It's only July, and still too early to start dreaming of an all-Ohio World Series.
But who would have thought the Indians and Reds would both be in first place at the All-Star break, either?
"There's no need to think about that now," Reds manager Jack McKeon said Sunday after Cincinnati rallied from an early four-run deficit to beat Cleveland 9-4. "There's a long way to go and a lot of things can happen."
True, Jack. But after the teams went toe-to-toe six times in the past month, there is little doubt an I-71 Series would be entertaining.
Eddie Taubensee and Mike Cameron each hit two-run homers in the eighth inning off Paul Shuey on Sunday as Cincinnati came from behind to win two of three games at Jacobs Field this weekend.
The win did more for the Reds than just ensure them of holding on to first place in the NL Central through the break. It gave them some revenge and some respect.
"I think this might send a message that the other team in Ohio is pretty good, too," Reds All-Star first baseman Sean Casey said.
One day after watching the Indians come from five runs down to win, the Reds showed that they too can come back.
And if not for Omar Vizquel's ninth-inning homer on Saturday, the Reds may have swept the series in Cleveland's ballpark just like the Indians did to Cincinnati at Riverfront Stadium last month.
"This was a fitting tribute to the guys after getting crushed yesterday," McKeon said while lighting a cigar. "After falling behind 4-0 we didn't pack our duds and go home."
Cincinnati has been playing from behind all year. The Reds were in last place on May 14, but have gone 35-18 since. More impressively, they're 12-1 against first-place teams since June 21.
With their 24th win in their last 31 road games, the Reds also improved baseball's best road mark to 29-13. They enter the break at 49-36, 14 games ahead of their pace last year.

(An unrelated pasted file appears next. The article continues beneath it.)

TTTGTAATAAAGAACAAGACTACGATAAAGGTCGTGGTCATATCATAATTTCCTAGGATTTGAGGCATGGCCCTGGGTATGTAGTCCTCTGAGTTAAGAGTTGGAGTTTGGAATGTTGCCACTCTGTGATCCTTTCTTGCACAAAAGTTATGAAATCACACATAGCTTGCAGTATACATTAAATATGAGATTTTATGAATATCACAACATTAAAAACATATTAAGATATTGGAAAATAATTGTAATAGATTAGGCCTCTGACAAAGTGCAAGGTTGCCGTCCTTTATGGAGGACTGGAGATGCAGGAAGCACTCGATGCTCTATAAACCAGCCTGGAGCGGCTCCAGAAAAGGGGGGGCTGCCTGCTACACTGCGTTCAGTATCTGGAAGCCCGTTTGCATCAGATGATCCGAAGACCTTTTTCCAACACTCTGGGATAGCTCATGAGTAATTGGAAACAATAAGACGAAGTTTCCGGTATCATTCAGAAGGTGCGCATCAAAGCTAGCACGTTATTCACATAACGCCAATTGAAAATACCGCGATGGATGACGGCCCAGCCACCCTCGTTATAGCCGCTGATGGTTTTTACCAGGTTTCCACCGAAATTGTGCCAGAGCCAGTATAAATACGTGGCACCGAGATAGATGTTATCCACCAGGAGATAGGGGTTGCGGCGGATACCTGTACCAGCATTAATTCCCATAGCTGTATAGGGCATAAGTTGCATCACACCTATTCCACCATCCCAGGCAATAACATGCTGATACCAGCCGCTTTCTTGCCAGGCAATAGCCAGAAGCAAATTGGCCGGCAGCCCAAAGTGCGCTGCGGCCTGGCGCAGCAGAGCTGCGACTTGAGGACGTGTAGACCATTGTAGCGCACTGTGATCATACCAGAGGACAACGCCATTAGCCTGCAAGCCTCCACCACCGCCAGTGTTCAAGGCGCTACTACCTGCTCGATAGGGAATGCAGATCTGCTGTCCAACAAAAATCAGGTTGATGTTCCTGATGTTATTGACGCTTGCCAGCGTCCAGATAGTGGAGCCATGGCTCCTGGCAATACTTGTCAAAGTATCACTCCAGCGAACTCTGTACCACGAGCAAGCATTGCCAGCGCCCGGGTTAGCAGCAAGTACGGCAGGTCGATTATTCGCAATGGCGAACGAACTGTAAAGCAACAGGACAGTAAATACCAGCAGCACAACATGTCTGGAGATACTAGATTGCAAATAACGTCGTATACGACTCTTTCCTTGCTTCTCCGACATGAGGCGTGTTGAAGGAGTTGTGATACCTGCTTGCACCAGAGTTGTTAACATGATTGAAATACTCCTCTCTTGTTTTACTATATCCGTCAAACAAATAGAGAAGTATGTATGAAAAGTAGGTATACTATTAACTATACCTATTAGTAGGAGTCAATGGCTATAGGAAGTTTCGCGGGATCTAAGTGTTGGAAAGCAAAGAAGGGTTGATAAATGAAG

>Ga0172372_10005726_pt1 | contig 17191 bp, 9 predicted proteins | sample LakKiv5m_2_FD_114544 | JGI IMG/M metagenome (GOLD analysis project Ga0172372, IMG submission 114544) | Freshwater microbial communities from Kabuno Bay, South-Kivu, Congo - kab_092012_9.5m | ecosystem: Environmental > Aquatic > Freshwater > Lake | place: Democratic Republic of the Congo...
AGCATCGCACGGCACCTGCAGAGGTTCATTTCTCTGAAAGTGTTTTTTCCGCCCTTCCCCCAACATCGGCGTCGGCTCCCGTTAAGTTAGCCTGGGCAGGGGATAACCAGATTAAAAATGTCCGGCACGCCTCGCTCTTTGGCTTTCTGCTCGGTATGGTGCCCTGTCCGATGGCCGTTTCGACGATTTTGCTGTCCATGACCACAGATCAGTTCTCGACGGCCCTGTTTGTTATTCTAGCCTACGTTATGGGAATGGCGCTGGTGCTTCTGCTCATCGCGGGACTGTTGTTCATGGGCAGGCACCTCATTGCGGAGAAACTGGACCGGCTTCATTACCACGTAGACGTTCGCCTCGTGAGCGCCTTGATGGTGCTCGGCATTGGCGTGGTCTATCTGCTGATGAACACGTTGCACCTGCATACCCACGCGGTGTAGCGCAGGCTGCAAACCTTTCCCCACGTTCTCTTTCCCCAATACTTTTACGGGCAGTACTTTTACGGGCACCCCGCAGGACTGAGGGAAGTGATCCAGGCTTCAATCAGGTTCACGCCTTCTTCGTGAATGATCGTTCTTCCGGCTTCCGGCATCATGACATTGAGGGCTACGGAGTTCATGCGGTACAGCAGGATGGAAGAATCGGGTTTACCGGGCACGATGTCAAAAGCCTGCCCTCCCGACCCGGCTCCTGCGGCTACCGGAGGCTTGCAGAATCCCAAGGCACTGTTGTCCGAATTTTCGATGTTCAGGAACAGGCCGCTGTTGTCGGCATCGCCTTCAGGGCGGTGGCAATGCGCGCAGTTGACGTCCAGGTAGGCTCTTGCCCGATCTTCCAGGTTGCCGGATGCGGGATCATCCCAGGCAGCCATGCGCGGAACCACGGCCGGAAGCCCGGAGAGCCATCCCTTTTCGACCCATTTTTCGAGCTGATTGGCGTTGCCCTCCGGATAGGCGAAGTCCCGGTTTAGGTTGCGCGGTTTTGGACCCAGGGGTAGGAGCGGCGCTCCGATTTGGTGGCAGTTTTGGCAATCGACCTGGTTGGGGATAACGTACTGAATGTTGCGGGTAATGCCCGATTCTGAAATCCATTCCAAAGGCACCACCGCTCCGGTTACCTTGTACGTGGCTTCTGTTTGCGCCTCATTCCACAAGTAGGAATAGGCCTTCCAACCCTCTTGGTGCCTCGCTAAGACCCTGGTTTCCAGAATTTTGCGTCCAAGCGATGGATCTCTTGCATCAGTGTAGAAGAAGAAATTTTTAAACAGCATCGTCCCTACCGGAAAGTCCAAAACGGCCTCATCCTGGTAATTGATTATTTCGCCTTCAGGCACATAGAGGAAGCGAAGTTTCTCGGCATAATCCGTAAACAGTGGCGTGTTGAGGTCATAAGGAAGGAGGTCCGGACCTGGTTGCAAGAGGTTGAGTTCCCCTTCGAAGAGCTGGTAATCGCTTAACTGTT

"It's great," said starter Brett Tomko, who pitched 5 1/3 scoreless innings after being touched for a four-run first. "For where we came from, when we were so far under .500, we know we've got a pretty good ballclub."
Manny Ramirez drove in two runs to increase his major league-leading RBI total to 96 and David Justice hit a two-run homer for the Indians, who'll send six All-Stars to Boston. Cleveland's major league-best 56-31 record is five games better than it was in 1998 through 87 games.
"At the start of spring training if somebody had said we would have 56 wins, we would have taken it," said Indians manager Mike Hargrove, whose team has been battling injuries all year. "It's been gratifying. But we know we must play equally well in the second half."
Taubensee, who hit a two-run single in the Reds' series-opening win Friday, followed a leadoff infield single by Barry Larkin in the eighth with his ninth homer, a shot to right off Shuey (5-4), who later said he has a minor groin pull.
Dmitri Young then singled and Cameron hit his 10th homer to left to make it 8-4.
Danny Graves (6-3), one of five former Indians on the Reds, pitched 2 2/3 scoreless innings for the win. He escaped a bases-loaded jam in the seventh when pinch-hitter Jacob Cruz lined out to short and Kenny Lofton got doubled off second.
It was the eighth time this season that Graves has faced a bases-loaded situation, and the seventh time he has successfully worked out of the jam.
"You take any kind of double play you can get there," said Graves. "That one was real nice."
Taubensee added an RBI double in the ninth, pushing the Reds lead to 9-4.
"I'm glad we went into the ninth with a five-run lead," McKeon said. "We knew Vizquel couldn't hit a five-run homer."
Protecting a 4-2 lead, Indians starter Jaret Wright was stung by a pair of two-out walks in the sixth. After Cameron singled, Aaron Boone, robbed of extra bases earlier by Justice in left, hit a two-run single to tie it 4-4.
Cleveland jumped to a 4-0 lead in the first against Tomko on Ramirez's two-run double and Justice's 17th homer.
Ramirez, who homered twice on Saturday, has the third highest RBI total at the All-Star break in history. Only Hank Greenberg (103 in 1935) and Juan Gonzalez (101 in '98) had more.
"Manny has had a great season for most people in half a season," Hargrove said.